The Chevrolet Malibu is a superb midsize sedan. Fitting in the lineup just below the larger Impala, the Malibu competes with the Toyota Camry, Honda Accord, Nissan Altima, and Ford Fusion. Malibu blends a smooth ride with responsive handling, a quiet interior, effective crash performance and noteworthy build quality. For GM, it is a distinctly different level of car.
Malibu is a midsize sedan with four-cylinder, V6, and hybrid gas-electric powertrains.
We found the Malibu to be a smooth, comfortable sedan with plenty of power when equipped with the V6. It strikes a nice balance between well-controlled handling and an even ride. Overall, the new Malibu feels smooth and is pleasant to drive.
The cabin is nicely designed, attractive, and everything is easy to operate, though there are some hard plastics that detract from an otherwise first-rate interior. The seats are comfortable, with plenty of front-seat room and generous space in the rear.
Malibu offers value, with a lower purchase price, and fuel economy: EPA City/Highway ratings of 22/33 mpg for the four-cylinder with six-speed automatic, 17/26 mpg for the V6 engine and six-speed automatic, and 26/34 mpg for the Hybrid.
We think it stands up well against the Toyota Camry and Honda Accord, the gold standards of midsize sedans. Choosing among them largely comes down to nitpicking, splitting hairs and personal preferences. The Camry and Accord may have an edge on resale value, but they’re also likely to come with higher price tags. In any case, we don’t see the gap between this Chevrolet and the imports that we used to see. Malibu, Camry and Accord are all superb midsize sedans.
For 2010, the changes are relatively few. The 2.4-liter four-cylinder engine is E85-compatible, meaning it can operate on either gasoline or a mixture that includes up to 85 percent ethanol. The six-speed automatic is standard with the 1LT trim level, 17-inch Chrome Tech alloy wheels are standard with the 2LT, and driver’s-side power-adjustable lumbar support replaces manual adjustment on all models. Finally, there are some new colors. The Malibu was redesigned for the 2008 model year.
The 2010 Chevrolet Malibu range includes the LS ($21,825), 1LT ($22,715) 2LT ($25,175), and LTZ ($26,605), plus the Hybrid ($25,925).
The Malibu LS comes with a 2.4-liter four-cylinder engine and four-speed automatic transmission. The base model also comes with electric power steering, to save drag on the engine, while the V6-powered models come with hydraulic power steering. Standard features in the LS include air conditioning, cloth upholstery, power height-adjustable driver’s seat with lumbar adjustment, cruise control, 60/40 split-folding rear seat, power windows, power mirrors, power locks, remote keyless entry, tilt/telescoping steering wheel, AM/FM/CD stereo with XM satellite radio and auxiliary input jack, outside temperature display, automatic headlights, one year of OnStar assistance with Turn-by-Turn navigation, and P215/55R17 tires on steel wheels.
The Malibu LT model adds steering-wheel audio controls and floor mats, while the 2LT gets a leather-wrapped steering wheel, faux suede upholstery, heated front seats, six-way power-adjustable driver’s seat, universal garage-door opener, auto-dimming rearview mirror, Bluetooth connectivity and alloy wheels.
The Malibu LTZ adds automatic climate control, leather upholstery, eight-way power driver’s seat, six-way power passenger’s seat, heated power mirrors, auto-dimming driver’s-side exterior mirror, iPod adapter, eight-speaker 210-watt stereo system, remote engine starting, fog lights, clear-lens LED taillamps and P225/50R18 tires on alloy wheels.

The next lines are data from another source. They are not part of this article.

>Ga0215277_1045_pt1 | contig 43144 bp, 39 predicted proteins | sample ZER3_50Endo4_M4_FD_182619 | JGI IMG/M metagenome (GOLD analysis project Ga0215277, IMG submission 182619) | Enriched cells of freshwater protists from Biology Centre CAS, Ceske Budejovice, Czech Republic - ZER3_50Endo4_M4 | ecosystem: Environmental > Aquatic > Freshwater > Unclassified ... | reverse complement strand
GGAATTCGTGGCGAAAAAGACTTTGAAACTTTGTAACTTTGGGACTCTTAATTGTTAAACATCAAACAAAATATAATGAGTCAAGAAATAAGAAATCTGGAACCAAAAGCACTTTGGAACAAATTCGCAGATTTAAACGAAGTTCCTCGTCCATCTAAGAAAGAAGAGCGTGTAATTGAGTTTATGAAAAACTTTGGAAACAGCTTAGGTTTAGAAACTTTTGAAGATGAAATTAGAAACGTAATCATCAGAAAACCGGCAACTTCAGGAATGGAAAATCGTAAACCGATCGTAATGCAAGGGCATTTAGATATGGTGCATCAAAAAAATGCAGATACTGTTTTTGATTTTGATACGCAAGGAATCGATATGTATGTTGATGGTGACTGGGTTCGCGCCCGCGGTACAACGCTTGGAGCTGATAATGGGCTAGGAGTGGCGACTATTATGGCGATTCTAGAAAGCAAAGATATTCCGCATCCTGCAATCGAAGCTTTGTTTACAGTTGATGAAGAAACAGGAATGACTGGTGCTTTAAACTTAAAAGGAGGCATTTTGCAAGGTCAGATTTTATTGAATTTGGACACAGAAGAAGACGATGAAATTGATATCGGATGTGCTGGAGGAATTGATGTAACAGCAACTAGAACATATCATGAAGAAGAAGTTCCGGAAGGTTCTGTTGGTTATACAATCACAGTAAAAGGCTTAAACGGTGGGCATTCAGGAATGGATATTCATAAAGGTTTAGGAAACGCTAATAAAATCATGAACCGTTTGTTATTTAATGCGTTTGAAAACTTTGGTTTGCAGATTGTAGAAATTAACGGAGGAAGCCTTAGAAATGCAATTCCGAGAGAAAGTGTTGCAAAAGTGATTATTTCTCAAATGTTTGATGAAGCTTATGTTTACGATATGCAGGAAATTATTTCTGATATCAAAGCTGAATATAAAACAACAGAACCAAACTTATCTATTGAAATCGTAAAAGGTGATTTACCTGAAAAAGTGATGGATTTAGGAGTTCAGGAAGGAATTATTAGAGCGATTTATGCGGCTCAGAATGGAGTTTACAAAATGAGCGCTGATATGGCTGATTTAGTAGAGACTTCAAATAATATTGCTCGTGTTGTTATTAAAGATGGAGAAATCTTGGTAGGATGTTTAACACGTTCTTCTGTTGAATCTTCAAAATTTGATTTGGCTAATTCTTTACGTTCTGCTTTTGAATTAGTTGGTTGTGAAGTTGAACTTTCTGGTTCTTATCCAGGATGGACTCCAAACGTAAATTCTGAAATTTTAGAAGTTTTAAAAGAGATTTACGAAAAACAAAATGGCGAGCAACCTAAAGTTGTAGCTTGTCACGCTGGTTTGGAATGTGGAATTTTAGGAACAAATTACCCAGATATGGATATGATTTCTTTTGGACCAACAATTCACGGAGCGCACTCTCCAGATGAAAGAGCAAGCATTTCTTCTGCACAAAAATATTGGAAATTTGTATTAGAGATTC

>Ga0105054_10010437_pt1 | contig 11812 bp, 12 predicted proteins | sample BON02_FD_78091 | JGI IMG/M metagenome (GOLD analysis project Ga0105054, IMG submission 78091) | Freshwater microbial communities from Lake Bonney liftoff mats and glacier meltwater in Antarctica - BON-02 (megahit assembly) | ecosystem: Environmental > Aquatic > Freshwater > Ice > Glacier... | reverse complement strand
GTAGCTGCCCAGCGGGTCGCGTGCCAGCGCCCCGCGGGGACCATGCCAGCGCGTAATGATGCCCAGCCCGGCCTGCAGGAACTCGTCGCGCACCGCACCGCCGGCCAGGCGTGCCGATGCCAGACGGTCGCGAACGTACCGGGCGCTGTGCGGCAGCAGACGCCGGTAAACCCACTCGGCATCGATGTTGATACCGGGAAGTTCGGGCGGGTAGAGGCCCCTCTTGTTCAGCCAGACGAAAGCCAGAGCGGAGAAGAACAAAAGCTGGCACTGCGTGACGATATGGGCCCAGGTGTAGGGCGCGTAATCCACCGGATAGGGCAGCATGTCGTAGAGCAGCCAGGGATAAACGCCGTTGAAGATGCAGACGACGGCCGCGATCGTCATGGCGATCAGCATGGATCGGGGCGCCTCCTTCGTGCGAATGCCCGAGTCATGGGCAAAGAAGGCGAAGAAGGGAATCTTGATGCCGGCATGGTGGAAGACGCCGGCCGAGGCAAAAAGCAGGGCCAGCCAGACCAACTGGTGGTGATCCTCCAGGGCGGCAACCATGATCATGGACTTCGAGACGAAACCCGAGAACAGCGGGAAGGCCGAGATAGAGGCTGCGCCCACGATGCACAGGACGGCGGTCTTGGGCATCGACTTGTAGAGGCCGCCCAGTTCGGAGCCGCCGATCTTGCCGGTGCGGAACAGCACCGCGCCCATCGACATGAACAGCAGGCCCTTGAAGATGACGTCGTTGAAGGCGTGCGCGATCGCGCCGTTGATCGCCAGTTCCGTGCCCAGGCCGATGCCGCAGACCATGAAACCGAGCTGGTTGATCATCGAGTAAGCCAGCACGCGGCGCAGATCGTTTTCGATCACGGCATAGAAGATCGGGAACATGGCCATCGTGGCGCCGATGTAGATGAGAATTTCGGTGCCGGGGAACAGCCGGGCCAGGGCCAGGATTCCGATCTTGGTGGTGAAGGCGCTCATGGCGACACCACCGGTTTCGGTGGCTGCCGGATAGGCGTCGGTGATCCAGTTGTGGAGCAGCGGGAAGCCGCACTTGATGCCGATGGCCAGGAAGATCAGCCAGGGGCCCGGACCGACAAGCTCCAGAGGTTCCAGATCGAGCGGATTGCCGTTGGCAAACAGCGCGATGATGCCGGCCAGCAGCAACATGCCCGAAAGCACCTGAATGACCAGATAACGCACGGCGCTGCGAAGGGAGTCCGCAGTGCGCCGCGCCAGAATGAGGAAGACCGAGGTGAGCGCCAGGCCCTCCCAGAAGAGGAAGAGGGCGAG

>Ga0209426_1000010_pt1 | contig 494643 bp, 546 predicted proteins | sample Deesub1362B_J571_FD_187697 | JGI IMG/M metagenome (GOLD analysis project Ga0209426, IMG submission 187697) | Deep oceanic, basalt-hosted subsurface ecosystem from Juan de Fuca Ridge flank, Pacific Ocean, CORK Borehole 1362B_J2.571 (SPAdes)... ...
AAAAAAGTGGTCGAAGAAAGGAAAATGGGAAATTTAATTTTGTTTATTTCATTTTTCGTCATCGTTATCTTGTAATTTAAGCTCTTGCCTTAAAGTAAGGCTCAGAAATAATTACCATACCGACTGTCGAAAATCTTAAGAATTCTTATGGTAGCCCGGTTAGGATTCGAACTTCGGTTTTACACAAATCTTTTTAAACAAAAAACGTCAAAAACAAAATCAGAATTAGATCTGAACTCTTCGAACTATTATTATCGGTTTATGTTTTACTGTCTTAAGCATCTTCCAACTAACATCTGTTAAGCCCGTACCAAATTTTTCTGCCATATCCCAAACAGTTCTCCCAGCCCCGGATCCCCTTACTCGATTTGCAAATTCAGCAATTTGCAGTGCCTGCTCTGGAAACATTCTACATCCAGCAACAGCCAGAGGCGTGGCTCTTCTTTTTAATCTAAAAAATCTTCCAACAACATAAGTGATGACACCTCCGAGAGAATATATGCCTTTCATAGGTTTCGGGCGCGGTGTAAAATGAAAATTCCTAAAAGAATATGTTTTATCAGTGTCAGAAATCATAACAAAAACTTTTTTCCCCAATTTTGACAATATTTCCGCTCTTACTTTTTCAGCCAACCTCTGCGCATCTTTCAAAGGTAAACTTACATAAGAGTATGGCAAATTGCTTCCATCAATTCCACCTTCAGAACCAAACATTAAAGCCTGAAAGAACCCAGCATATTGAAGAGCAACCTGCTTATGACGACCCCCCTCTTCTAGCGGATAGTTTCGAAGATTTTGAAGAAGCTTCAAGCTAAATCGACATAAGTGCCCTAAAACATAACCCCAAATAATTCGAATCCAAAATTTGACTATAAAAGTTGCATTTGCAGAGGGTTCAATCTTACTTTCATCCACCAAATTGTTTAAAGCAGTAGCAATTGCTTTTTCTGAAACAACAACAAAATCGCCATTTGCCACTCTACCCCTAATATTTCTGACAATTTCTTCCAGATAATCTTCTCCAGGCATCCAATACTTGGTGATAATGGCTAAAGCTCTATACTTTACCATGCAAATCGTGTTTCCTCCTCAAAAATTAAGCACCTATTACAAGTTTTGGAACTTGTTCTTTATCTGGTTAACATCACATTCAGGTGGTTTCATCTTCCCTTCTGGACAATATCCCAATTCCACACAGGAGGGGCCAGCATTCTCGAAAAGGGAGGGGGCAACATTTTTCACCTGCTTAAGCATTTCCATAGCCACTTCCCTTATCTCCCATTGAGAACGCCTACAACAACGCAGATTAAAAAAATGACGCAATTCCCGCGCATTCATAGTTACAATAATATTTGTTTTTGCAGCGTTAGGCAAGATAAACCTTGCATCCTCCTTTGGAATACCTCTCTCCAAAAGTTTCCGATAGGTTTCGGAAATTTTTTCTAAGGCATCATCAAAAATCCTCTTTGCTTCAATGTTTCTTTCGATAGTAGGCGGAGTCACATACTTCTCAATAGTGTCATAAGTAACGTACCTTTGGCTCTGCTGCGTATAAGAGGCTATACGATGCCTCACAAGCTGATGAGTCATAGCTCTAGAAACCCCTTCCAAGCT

The Hybrid comes in the 1LT-level of trim with special 16-inch low-rolling-resistance tires, plus automatic climate control and alloy wheels.
Options include a power sunroof ($850), a dual-screen DVD rear entertainment system ($1,740), a power rear sunshade with manual side sunshades ($250), a 110-volt power outlet ($150), some paint upgrades, and additional convenience features.
Safety features are comprehensive, with front, side and side-curtain airbags, tire-pressure monitoring, ABS with brake assist, and StabiliTrak electronic stability control with traction control.
The Malibu’s long wheelbase provides ample interior room for occupants and a smooth, quiet ride. The Malibu makes good use of its space, and also has an attractive wheels-at-the-corners look that is substantial, yet clean and crisp.
The body design is bold, long and sleek, with an especially appealing roofline that looks like it belongs on a luxury car. The bodysides are completely clean and uncluttered, and the twin round taillamps pay homage to the Corvette. The dual-port grille is a contemporary Chevrolet design cue, which gives the Malibu a distinctive look, and distinction is an important goal of the midsize sedan designer. Look closely and you’ll see tiny bowtie emblems imbedded in the headlights.
The Malibu rides on a MacPherson strut front suspension and a multi-link rear suspension with front and rear stabilizer bars of varying diameters, depending upon the model.
2010 Chevrolet Malibu
The Chevy Malibu cabin is beautifully done, with tight fits and no gaps. Everything is within arm’s reach and easy to operate. The instruments are very easy on the eyes.
The most noticeable interior feature of the Malibu, other than the roominess front and rear, is the dual-cowl dashboard and instrument panel layout inspired by vintage Corvettes. This design is brought into the 21st century with wood and metallic trim and a very pleasing blue-on-white instrumentation graphic treatment that’s flooded with blue light at night.
Less noticeable are thoughtful features such as ambient lighting. A feature associated with expensive luxury cars, and recently popularized by Mercedes and BMW, ambient lighting helps the driver and front passenger find secondary controls and items around the center console. A cubby on top of the dash is convenient for smaller items and is a very useful feature.